Fish Not Eating (Top 10 Possible Reasons & Solutions)

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Fish, like other pets and animals, need to eat every day.

They usually get used to their diets, pick up on the feeding schedule, and anticipate your arrival around their usual feeding hours.

If your fish refuses to eat its food out of the blue, that’s a clue for trouble.

You should start inspecting its environment to discover the problem.

In this article, you’ll find ten possible reasons your fish won’t eat its food so that you can solve the underlying issue.

Fish Not Eating (Top 10 Possible Reasons)

1. Improper Food or Overfeeding

Sometimes, amateur hobbyists buy fish food without reading the labels and considering their fish’s preference.

Freshwater fish and saltwater fish have different diets and need different nutrients.

Even different species of the same category could have distinct dietary requirements.

Make sure you are giving your fish the right food and balance their nutrition.

Second, you should see if the food’s gone bad.

Check the expiration date, and if it has passed, throw it away.

Sometimes, pellets and flakes go bad sooner than expected because they’re not stored in the right container or at the right temperature.

If you open the container daily, you’re exposing all the food to oxygen and moisture.

The food will lose its nutrients way before the expiration date.

It’ll also lose its taste, and the fish won’t eat it.

If you keep your fish food in a damp and warm environment, like above a stove or on the fish tank, the food will rot faster, and the fish will notice.

Maybe your fish are tired of the food you’re giving them regularly.

Based on your fish’s species, you should plan a nutritious diet with a variety of food.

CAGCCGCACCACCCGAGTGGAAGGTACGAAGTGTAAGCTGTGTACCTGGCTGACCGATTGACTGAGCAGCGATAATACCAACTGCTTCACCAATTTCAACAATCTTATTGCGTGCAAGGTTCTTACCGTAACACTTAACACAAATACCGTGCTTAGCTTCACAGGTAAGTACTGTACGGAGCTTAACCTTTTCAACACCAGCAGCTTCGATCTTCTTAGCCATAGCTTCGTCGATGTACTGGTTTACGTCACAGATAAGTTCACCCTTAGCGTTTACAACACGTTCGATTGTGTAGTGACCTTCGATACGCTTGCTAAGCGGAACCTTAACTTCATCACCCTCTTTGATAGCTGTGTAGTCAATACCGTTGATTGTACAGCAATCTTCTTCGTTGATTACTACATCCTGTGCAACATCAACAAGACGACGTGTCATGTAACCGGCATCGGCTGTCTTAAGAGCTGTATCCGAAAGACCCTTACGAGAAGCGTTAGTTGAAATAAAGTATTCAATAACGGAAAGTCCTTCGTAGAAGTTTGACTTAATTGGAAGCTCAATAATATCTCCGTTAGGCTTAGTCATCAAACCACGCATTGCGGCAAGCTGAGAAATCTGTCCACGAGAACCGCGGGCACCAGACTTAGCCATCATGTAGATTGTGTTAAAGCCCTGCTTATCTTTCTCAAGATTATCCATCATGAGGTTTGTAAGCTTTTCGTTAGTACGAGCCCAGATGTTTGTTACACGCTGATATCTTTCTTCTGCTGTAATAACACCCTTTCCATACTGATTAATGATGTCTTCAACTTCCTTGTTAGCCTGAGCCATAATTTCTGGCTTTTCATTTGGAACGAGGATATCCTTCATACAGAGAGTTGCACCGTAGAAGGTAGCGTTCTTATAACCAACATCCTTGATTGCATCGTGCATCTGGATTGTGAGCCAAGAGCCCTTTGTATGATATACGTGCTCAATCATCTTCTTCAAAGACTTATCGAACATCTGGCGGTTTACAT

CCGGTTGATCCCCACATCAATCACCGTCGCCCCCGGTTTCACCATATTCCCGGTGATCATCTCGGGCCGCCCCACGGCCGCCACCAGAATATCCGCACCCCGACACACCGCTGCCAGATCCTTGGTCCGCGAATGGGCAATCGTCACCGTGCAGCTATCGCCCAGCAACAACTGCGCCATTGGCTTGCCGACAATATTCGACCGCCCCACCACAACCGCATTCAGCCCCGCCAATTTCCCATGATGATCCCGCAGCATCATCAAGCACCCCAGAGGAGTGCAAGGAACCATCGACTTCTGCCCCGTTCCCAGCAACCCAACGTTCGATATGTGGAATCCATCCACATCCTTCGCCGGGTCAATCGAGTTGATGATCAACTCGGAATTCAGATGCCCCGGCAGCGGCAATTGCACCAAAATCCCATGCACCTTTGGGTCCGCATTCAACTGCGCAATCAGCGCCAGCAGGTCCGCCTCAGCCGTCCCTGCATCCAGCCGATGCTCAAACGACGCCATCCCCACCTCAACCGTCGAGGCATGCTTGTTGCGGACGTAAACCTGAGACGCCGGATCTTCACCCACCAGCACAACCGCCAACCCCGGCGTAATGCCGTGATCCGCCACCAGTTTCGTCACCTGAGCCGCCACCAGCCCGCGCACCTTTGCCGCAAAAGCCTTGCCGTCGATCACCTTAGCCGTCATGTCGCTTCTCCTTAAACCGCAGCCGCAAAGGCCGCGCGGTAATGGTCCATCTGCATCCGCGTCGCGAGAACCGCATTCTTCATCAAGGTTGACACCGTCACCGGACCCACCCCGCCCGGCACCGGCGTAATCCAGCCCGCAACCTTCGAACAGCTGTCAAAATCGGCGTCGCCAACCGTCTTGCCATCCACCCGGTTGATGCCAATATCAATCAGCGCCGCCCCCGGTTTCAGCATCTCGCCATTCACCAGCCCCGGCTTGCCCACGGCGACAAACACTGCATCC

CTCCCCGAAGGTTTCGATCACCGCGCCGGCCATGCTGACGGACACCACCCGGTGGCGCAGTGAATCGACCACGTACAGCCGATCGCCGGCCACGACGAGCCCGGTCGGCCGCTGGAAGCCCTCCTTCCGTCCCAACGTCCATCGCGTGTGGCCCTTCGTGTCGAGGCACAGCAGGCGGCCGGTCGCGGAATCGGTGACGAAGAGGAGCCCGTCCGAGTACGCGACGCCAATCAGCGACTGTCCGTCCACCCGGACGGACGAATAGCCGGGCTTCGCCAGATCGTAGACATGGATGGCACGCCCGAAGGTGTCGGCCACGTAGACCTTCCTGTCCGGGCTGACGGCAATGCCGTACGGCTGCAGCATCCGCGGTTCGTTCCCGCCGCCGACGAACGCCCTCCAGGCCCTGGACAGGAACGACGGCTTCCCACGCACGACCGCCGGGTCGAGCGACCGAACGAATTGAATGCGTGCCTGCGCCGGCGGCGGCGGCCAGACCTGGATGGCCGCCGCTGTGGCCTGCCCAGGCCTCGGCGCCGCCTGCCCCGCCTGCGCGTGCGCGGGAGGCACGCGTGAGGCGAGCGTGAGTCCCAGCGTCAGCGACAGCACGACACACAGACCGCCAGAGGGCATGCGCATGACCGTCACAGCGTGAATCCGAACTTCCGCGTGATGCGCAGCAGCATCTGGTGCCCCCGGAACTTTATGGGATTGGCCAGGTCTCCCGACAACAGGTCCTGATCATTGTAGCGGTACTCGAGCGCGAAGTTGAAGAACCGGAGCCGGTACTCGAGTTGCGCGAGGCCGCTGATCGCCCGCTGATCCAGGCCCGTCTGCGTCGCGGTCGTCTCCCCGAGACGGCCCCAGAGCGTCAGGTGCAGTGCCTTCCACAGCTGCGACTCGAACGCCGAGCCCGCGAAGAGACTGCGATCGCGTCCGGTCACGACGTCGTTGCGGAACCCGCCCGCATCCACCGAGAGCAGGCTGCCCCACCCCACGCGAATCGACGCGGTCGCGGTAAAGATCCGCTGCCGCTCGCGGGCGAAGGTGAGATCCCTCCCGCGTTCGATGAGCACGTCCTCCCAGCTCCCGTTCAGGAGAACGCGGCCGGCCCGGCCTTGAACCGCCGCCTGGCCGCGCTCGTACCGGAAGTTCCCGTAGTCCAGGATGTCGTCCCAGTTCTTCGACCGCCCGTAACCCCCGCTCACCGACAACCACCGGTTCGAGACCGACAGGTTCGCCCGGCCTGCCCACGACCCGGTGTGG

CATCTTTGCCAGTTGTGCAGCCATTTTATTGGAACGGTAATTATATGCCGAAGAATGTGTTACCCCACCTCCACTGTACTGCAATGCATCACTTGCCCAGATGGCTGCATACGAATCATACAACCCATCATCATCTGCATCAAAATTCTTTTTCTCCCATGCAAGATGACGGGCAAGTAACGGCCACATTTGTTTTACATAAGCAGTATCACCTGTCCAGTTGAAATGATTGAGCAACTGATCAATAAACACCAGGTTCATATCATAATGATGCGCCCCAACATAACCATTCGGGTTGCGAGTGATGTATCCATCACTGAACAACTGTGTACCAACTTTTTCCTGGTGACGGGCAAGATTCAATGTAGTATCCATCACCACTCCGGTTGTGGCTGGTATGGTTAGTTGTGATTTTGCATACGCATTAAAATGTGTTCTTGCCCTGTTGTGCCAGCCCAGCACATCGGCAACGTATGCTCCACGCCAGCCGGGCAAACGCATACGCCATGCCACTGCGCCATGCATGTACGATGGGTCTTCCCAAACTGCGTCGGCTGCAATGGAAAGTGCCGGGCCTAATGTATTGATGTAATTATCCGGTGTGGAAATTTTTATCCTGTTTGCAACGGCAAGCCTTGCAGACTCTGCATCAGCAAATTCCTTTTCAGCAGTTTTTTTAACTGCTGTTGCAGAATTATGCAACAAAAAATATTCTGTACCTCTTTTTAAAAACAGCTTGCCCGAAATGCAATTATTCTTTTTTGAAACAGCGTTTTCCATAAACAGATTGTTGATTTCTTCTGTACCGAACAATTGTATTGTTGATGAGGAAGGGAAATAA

If your fish is carnivorous, include live, frozen, or freeze-dried food in its diet a couple of times a week.

Don’t just give it flakes or plates every day.

If your fish is herbivorous, include vegetables and aquatic plants it might like.

If you’re trying to give your fish a new type of food and they’re refusing to eat it, you shouldn’t give up.

Don’t let them starve either.

Go back to their favorite foods and try again after a few days.

There are a few ways to get your fish to eat the new food.

The most effective approach is to soak it in garlic extract.

The fish will love it and eat it up!

You can either buy liquid garlic extract or make your own.

Another possibility is that you’re overfeeding your fish, and they’re just full!

Most fish need to eat only once a day.

If there’s any leftover food sinking to the bottom of the tank, it most likely means you’re feeding your fish too much.

Uneaten food will turn into waste and reduce the quality of your water.

Research your fish and see what kind of food and how much of it they need as they mature.

2. Bad Water Parameters

Fish are sensitive creatures that sense changes in the water parameters pretty quickly.

Sudden fluctuations in pH, hardness, carbon dioxide, or phosphate levels can make the fish stop eating.

If not discovered and treated, a serious pH imbalance can kill your fish.

That’s why it’s important to check the water parameters with a test kit regularly.

However, some changes in the water can take place over a prolonged period.

Fish urine contains ammonia.

Decaying objects like plant leaves, a corpse, or leftover food can release great amounts of ammonia, nitrite, and nitrate in the tank.